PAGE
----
Rethinking Christian Calling

Recently I read a very distressing article about the reasons Christians voluntarily choose childlessness as a respectable Christian calling on par with the call to singleness or the call to ministry. My intention here isn’t to debate whether or not there are good reasons for choosing childlessness. But I am here to dialogue with this article’s rationale, because it reflects a larger pattern in Christianity that is disturbing and worthy of reflection.

The argument essentially follows a pattern I’ve noticed in many blogs and books written by young Christians in the past decade, and many conversations I hear quite regularly. This pattern essentially conflates what I want to do (which may or may not be prohibited by Scripture) with what God is calling me to do. Of course, when I hear a young person talk about feeling “called” to choose a certain college or date a certain person, I chuckle a bit. But when I hear someone saying they felt called to never have children (when they are in a great situation to have children), or to abort a child, or to divorce their spouse, or to do some other destructive thing to themselves or others, I begin to see that our understanding of God’s “calling” has gotten way out of hand.

The Bible has a very small category called “calling.” Certain significant people throughout Scripture were verbally called by God to do certain things: Moses, Isaiah, David, Paul, the disciples. That’s a certain miraculous calling that most people never hear. Other people are called to be in ordained ministry (pastor/elder, missionary). The rest of us are called to be Christians. That’s pretty much it as far as God’s calling goes.

Unfortunately, Christians have found that this leaves us in a precarious place when it comes to many decisions that are morally ambiguous. Very few people probably feel the need to justify their choice of chocolate ice cream by saying “I feel called by God.” They’ll just admit that they chose chocolate ice cream because they wanted it. But if they decide to make a choice that others think is wrong, they feel they need some extra justification beyond “I want to do this” or “I think this is right for these Biblical reasons.” Often their added justification becomes some sort of appeal to feeling “called by God.” It could just as well be indigestion.

This doesn’t discount the fact that sometimes the Holy Spirit can make us feel a deep urge to do something, and we would do well to listen to this. But just as often, we can easily conflate our own feelings of fear, selfishness, discontent, greed, and pride as God’s calling on our life. Sometimes we have to just make a choice to do something we think is right, and we might end up being wrong. That’s ok. But it’s not ok to conflate our own momentary desires with God’s will or calling. When we do this, we’ve actually replaced God with ourselves and we become our own arbiter of truth and virtue.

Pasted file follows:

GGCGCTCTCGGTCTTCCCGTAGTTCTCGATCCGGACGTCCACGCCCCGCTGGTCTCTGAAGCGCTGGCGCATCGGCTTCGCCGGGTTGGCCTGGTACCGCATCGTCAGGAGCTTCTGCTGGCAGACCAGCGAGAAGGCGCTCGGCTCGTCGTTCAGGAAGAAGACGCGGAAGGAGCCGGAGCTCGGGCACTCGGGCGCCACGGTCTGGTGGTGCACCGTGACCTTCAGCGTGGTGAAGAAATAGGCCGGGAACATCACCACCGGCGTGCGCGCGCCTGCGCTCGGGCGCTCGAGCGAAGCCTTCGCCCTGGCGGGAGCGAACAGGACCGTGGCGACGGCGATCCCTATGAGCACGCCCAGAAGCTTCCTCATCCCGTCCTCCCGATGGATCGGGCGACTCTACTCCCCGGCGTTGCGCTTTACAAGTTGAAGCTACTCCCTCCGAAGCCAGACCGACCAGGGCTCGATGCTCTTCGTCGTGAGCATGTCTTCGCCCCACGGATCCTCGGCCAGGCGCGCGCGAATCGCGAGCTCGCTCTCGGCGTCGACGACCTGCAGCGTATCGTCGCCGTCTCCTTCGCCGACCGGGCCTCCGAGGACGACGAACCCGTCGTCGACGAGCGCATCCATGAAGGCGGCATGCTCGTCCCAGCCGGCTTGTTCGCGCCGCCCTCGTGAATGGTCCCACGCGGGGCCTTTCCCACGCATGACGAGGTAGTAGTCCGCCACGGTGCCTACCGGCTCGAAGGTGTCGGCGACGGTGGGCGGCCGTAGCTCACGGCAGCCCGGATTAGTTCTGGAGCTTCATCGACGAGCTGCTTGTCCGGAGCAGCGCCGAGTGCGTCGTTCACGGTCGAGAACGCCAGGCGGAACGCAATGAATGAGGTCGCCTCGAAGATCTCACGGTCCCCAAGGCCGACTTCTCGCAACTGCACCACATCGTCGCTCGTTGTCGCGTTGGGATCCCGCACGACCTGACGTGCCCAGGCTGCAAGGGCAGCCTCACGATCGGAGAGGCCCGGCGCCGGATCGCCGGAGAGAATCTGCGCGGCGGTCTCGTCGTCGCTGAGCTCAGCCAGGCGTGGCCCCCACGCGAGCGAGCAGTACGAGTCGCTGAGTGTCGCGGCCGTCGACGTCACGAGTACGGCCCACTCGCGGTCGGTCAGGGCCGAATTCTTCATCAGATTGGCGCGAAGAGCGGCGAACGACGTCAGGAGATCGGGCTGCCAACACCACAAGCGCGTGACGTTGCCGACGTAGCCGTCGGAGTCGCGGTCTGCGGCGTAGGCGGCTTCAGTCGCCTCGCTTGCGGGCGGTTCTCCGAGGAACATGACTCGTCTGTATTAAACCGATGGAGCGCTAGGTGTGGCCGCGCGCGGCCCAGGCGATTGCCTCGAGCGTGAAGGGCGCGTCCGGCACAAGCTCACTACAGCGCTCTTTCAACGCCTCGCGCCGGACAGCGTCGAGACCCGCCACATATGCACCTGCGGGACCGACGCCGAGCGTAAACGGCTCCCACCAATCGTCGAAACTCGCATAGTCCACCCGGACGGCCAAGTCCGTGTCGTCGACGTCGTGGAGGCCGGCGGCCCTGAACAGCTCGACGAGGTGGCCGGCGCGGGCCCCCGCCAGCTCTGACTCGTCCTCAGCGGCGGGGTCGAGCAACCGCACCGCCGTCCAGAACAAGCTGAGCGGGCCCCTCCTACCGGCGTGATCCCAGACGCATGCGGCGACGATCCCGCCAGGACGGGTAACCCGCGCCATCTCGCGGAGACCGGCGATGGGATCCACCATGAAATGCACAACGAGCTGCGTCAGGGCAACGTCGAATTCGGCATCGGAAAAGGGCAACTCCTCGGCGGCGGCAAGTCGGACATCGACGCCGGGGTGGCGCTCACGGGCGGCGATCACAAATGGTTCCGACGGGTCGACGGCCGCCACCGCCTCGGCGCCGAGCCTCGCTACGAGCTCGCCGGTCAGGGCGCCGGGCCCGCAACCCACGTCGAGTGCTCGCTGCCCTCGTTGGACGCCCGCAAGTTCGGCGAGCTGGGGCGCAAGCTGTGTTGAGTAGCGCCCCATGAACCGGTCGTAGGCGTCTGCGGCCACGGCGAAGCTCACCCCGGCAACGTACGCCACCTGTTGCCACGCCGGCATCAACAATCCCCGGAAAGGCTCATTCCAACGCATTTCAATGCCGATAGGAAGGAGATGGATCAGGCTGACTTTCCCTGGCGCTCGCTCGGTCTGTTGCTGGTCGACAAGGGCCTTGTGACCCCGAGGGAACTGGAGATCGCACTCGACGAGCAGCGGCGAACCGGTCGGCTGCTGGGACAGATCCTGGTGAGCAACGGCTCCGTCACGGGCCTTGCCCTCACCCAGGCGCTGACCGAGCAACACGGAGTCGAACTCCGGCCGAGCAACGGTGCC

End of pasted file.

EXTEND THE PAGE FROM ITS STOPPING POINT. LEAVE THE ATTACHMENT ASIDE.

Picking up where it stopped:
The Bible gives every Christian a “big picture” calling: love God, love others. Live a life of service and obedience and thanksgiving. Walk in faithfulness, repentance, and joy. This is our calling as “little people.” It’s up to us–through prayer, community, and courageous choices–to decide how our lives will reflect this calling in everyday choices. And we might make some bad decisions along the way, bad decisions we can learn from and instruct others to avoid.

In the end, Christian young people would do much better to seek to cultivate what Scripture calls wisdom, rather than seeking to chase what our hearts call God’s calling. Wisdom comes through reading God’s word and observing God’s world, listening to other’s advice and putting our own desires to the test, and making thoughtful choices that we admit could be wrong and are willing to take responsibility for. The life in pursuit of wisdom will ultimately be in pursuit of God’s calling. The life spent chasing God’s illusory “calling” might ultimately find itself merely in pursuit of our own fleeting desires.

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